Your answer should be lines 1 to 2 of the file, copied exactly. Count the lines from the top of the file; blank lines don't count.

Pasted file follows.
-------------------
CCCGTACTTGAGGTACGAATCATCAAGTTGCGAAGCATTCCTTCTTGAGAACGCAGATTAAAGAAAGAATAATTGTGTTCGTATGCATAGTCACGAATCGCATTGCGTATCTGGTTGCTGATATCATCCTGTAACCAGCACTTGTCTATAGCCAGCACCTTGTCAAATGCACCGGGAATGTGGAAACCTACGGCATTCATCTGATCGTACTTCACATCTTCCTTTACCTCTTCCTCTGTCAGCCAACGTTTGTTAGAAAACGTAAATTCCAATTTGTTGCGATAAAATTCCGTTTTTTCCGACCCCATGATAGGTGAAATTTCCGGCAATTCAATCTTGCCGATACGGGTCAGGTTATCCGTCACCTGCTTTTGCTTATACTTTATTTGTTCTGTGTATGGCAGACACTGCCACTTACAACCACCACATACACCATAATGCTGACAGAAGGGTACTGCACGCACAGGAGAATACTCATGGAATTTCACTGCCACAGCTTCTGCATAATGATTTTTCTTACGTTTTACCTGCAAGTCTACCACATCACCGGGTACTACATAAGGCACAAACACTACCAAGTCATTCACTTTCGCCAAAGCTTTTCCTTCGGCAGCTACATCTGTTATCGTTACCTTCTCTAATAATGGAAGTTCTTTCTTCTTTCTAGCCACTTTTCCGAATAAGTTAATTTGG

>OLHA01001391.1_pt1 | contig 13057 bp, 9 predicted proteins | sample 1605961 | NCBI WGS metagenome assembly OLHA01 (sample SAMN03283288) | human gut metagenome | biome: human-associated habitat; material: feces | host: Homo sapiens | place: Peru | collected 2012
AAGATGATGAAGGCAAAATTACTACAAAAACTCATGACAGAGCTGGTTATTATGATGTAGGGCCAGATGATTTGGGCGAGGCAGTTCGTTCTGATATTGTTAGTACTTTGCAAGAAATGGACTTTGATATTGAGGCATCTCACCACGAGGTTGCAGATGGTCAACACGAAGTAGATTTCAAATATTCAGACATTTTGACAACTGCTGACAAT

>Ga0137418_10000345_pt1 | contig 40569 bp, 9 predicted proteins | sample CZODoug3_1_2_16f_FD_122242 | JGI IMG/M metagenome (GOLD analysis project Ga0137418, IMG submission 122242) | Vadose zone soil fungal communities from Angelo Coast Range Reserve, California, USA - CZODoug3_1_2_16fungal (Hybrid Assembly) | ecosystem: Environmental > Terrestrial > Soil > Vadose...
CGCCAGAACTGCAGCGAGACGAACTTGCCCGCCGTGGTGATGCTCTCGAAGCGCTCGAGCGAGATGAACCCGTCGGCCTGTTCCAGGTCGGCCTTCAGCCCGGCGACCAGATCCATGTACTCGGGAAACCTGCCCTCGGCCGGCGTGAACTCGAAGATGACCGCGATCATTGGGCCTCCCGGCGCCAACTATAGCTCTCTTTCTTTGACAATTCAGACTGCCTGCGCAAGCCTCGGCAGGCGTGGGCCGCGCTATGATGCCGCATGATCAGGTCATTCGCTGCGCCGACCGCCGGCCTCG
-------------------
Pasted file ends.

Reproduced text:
CCCGTACTTGAGGTACGAATCATCAAGTTGCGAAGCATTCCTTCTTGAGAACGCAGATTAAAGAAAGAATAATTGTGTTCGTATGCATAGTCACGAATCGCATTGCGTATCTGGTTGCTGATATCATCCTGTAACCAGCACTTGTCTATAGCCAGCACCTTGTCAAATGCACCGGGAATGTGGAAACCTACGGCATTCATCTGATCGTACTTCACATCTTCCTTTACCTCTTCCTCTGTCAGCCAACGTTTGTTAGAAAACGTAAATTCCAATTTGTTGCGATAAAATTCCGTTTTTTCCGACCCCATGATAGGTGAAATTTCCGGCAATTCAATCTTGCCGATACGGGTCAGGTTATCCGTCACCTGCTTTTGCTTATACTTTATTTGTTCTGTGTATGGCAGACACTGCCACTTACAACCACCACATACACCATAATGCTGACAGAAGGGTACTGCACGCACAGGAGAATACTCATGGAATTTCACTGCCACAGCTTCTGCATAATGATTTTTCTTACGTTTTACCTGCAAGTCTACCACATCACCGGGTACTACATAAGGCACAAACACTACCAAGTCATTCACTTTCGCCAAAGCTTTTCCTTCGGCAGCTACATCTGTTATCGTTACCTTCTCTAATAATGGAAGTTCTTTCTTCTTTCTAGCCACTTTTCCGAATAAGTTAATTTGG

>OLHA01001391.1_pt1 | contig 13057 bp, 9 predicted proteins | sample 1605961 | NCBI WGS metagenome assembly OLHA01 (sample SAMN03283288) | human gut metagenome | biome: human-associated habitat; material: feces | host: Homo sapiens | place: Peru | collected 2012